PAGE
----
Why can Christmas be such a difficult time for some? by Petronella Grobbelaar, Psychologist

Ilze Groblergeneral, Psychology

As we start to approach the end of an experience, we start to reminisce, think back, and review how the experience was. 

What you need to know about your mind

We do the same with every year we go through. By the end of the year, we start to think back to the events that occurred and the lessons we learnt. The reality of how our brain works in this reflection and observation however is, we see the world the way we feel, not the way the world is. This means, when we think and feel a certain way, our brain will look at our experiences with this “lens” and therefore, we do not see the whole picture. 

An additional challenge for this time of the year is also the fact that Christmas can be described as a magnifier. I recently had a conversation where this concept of Christmas as a magnifier was shared with me, and I think it is so true. Through this magnifying lens of Christmas, if things are relatively good in your life, it is seen as great and extra positive; if things are hard, difficult or if you are unhappy about an area of our life, Christmas can magnify this as well. 

The reality of our day-to-day life at this moment in time, is there are a lot of factors that place adults under additional stress i.e., increasing interest rates and cost of living. This, at a time of extra expenses, can be a difficult thing. Combine this challenge with a time of giving, gift giving and entertaining guests or attempting to make extra special meal gatherings and the stress and pressure can increase/get worse. 

Therefore, we enter this time of reflection with a few factors that could contribute to making this time of the year, a hard and stressful time.  

What you can do

  • In order to approach this time with less of a lens/magnifying glass, I would like to encourage you this year to see the whole picture – the good, the hard and, the lessons learnt. When we reminisce about events that occurred this year, let’s talk about the things that made us laugh just as much as the things that made us cry/challenged us. If that is too hard, lets state all the facts of the year i.e., “I got to see person x”, “even though it was hard, I got up and gave it my best”.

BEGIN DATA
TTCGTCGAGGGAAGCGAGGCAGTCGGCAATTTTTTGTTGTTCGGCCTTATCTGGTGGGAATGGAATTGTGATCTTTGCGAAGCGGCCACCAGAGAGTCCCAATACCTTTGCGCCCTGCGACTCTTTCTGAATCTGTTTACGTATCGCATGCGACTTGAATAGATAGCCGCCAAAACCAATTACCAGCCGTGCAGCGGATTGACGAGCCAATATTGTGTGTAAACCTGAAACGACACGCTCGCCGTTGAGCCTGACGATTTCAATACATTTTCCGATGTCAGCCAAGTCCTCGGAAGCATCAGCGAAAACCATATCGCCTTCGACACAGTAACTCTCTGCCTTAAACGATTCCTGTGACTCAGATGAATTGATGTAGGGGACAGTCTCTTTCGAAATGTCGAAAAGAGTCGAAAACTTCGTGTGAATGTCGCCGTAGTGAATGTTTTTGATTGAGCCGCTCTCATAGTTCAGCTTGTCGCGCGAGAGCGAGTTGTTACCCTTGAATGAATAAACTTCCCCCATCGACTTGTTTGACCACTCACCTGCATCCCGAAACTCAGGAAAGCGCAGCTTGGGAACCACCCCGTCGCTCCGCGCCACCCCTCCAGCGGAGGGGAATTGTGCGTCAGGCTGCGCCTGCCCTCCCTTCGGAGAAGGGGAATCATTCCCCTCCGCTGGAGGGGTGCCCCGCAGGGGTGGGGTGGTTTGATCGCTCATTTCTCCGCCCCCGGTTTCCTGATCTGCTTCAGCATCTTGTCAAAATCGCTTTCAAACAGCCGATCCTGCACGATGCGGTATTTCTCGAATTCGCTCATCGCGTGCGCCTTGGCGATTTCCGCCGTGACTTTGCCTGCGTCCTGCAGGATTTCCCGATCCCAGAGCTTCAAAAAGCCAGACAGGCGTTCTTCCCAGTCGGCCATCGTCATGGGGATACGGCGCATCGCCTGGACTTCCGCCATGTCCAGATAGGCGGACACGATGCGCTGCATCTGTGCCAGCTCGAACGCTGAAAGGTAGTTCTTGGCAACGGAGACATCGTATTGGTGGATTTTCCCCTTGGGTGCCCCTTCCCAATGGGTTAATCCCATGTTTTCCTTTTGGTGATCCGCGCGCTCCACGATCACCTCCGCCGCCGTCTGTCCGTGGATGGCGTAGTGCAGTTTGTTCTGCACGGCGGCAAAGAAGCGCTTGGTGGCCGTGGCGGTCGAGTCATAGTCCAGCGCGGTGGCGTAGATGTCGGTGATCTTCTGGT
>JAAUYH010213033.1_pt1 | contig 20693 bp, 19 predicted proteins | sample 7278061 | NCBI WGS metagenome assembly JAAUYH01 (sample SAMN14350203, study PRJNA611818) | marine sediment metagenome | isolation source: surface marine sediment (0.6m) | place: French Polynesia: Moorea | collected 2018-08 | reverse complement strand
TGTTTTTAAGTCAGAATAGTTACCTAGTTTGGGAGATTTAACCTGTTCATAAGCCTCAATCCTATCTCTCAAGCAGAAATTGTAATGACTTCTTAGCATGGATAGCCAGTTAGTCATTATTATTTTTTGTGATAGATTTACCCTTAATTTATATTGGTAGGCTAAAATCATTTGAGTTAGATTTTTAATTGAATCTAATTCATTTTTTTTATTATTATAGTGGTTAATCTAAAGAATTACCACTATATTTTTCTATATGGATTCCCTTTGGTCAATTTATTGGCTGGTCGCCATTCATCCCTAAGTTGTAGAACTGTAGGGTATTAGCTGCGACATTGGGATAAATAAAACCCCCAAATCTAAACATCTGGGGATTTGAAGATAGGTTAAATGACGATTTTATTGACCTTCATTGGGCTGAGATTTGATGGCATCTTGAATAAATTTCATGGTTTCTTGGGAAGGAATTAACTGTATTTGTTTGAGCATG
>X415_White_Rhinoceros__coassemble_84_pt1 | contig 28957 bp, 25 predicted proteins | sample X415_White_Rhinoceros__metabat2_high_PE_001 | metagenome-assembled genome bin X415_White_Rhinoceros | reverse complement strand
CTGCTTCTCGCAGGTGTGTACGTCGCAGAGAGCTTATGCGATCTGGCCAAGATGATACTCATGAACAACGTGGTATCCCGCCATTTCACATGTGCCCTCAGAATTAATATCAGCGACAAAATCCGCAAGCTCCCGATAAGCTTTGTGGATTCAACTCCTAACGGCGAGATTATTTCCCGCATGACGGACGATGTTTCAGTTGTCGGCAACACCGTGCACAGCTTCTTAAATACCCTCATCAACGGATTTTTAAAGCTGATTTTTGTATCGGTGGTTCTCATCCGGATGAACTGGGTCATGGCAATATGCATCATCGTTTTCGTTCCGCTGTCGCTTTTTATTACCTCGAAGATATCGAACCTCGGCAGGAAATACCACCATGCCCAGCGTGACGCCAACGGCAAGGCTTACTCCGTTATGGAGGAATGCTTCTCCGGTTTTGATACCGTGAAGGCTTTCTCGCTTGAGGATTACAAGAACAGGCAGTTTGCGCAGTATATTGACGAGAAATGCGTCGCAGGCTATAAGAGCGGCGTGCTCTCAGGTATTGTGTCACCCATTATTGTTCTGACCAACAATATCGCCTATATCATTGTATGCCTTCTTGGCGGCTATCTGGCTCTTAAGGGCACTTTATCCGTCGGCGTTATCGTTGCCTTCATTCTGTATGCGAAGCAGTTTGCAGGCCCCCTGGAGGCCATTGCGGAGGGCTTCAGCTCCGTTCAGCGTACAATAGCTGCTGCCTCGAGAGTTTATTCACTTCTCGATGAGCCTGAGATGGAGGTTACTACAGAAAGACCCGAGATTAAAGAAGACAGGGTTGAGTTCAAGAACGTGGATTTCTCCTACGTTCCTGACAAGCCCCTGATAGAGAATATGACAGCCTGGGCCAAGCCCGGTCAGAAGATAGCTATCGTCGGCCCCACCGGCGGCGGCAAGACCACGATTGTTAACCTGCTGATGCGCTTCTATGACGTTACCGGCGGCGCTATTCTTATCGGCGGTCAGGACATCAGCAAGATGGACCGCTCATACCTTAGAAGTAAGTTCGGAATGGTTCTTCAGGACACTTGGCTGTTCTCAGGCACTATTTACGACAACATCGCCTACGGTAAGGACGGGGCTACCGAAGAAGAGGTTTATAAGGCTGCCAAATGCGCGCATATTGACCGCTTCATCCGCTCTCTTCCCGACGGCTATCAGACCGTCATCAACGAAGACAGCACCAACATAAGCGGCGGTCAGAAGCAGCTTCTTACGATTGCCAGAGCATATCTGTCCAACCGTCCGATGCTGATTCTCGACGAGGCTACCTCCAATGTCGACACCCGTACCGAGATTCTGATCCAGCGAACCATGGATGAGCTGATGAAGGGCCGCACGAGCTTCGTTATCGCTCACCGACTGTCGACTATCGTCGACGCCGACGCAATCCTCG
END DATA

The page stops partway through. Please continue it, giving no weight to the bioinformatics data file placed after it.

• A further skill to use during this time is to be present, in the moment. Be in the room you are with all your thoughts and senses. Observe who is around you, hear what is being said, smell the foods being cooked, hug those you love. When we feel anxious or low, we tend to worry about things in the future or dwell on things that happened in the past. The skills of being in the present moment, helps us to not dwell on the past or the future and helps us to create meaningful connections and memories with the people around us, our community, and our family. 
  • The longitudinal study by Harvard University which commenced in 1938 with the question about what makes us happy in life, has found after 85 years of research that it is not our career achievements, healthy diet, exercise, or bank balance that makes us have a long healthy life. It is our relationships and connections. Good, positive relationships are the biggest gift and medicine we could invest in. Therefore, during this time of celebration and rest, be present in the room and talk about all your experiences and memories. Focus on strengthening relationships. 

If this is hard for you or you find yourself unable to change how you are thinking or feeling, please know, our team is here to support you. If you have any questions, please do not hesitate to contact the Zest Infusion Team. 

From the whole Zesty Team, a wonderfully blessed Christmas to you all. 



Share this Post